Category Archives: inclusive design

Dangers of double negatives

Riding around British Columbia one can’t help but notice the posters encouraging people to either vote ‘yes’ or ‘no’ in an upcoming referendum. Being the curious type I have of course asked around and discussed it with a few of the locals we have encountered. As a temporary visitor any opinion I might form on […]

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What is a browser?

The lovely people at Google took to the streets with a video camera and asked passers-by three questions: What is a browser? What is the difference between a search engine and a browser? Which browser do you use? Less than 8% of people interviewed on that day knew what a browser was. Less than 8% […]

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Thoughts on Inclusive Design

I was thinking about that phone I commented on recently and, in that context Inclusive Design and what it means. The reason I struggle with the phone and its intended audience is that it is limiting. When someone arrives in a foreign country where they don’t speak the language we may choose to start them […]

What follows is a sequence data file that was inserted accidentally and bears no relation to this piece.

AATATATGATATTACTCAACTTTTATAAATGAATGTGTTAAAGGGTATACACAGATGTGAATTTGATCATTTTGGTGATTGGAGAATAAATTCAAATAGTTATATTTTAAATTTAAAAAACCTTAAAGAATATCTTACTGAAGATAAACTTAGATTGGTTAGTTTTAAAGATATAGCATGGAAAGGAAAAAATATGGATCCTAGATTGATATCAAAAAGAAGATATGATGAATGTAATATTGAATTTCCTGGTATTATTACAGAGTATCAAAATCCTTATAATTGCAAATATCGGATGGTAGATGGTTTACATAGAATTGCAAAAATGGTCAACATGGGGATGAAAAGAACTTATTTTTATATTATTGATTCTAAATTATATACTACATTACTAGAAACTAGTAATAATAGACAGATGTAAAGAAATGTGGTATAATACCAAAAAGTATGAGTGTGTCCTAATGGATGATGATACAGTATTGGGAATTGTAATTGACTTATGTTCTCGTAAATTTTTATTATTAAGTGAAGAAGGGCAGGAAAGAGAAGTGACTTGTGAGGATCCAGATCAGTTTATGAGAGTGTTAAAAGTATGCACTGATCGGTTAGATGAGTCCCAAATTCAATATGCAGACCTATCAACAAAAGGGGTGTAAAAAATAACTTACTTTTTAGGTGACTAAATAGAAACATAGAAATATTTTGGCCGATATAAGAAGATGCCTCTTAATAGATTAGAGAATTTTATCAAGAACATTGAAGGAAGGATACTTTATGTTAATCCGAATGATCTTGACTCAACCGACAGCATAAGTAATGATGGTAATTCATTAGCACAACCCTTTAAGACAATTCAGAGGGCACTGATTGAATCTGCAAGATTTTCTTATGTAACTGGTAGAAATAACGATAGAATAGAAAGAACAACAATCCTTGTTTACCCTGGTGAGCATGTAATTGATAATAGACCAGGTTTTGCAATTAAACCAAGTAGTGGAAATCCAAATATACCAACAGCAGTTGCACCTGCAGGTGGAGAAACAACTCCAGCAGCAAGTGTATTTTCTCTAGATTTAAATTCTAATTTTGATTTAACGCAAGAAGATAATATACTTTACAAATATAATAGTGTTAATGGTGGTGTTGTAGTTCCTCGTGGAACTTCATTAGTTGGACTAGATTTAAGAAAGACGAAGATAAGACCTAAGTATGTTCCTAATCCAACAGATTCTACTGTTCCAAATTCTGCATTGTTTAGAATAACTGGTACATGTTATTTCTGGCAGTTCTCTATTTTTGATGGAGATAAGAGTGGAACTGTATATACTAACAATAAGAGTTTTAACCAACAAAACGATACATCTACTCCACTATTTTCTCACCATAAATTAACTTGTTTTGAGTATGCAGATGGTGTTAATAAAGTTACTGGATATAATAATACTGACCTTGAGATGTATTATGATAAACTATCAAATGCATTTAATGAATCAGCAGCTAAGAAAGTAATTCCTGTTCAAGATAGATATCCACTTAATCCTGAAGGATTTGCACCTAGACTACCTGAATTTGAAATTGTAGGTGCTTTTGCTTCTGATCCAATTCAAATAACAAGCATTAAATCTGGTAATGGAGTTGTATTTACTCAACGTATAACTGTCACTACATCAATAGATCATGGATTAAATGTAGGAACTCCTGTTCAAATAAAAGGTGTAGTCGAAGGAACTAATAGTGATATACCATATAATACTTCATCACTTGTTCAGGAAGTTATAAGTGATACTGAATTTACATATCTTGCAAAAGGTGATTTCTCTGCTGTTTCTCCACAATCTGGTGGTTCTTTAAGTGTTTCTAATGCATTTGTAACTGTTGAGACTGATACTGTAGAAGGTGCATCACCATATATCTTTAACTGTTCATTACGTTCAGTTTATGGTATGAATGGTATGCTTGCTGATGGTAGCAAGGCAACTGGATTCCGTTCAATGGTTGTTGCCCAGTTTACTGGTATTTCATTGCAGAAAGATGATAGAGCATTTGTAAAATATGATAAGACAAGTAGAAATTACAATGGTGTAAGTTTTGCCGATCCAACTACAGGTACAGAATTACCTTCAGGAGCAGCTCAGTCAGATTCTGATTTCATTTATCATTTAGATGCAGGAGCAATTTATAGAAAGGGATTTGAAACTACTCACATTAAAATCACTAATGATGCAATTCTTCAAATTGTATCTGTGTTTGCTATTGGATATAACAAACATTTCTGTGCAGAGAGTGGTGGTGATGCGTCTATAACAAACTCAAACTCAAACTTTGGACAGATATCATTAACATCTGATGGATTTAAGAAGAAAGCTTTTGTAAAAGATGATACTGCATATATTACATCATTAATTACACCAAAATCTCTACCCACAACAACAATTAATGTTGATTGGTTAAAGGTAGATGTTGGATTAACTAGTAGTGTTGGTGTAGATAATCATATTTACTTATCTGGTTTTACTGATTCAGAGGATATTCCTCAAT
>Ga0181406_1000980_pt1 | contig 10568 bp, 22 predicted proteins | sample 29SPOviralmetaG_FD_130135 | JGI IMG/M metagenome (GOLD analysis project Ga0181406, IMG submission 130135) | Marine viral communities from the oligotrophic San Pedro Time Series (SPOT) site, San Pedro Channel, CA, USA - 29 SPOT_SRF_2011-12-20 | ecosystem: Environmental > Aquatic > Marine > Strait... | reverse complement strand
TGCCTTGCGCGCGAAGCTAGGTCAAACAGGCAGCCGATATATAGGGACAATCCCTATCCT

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Technophobic seniors: include them or boot them out?

Was just sent this link to an article about a phone designed for baby boomers. I read the article and the intention seems very noble – designing a phone for technophobes (and possibly the infirm?) – the whole experience of using the phone seems to have been considered with full support from an online interface […]

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Worse than self-referential design is design for your mum

I have often sat in design workshops and user research debriefs with groups of people who can’t help but bring their mother in the equation. Pot kettle and black I hear you say (I quote mine repeatedly) and go as far as having a category for her on this very blog. Below is a picture […]

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A word on accessibility

Another day another article on websites not being accessible. Why is it so hard for people to create websites that are accessible? What are the barriers? An accessible website doesn’t have to curb the creative juices in any way – it just requires a little bit of thought. Decent code, decent information structure and some […]

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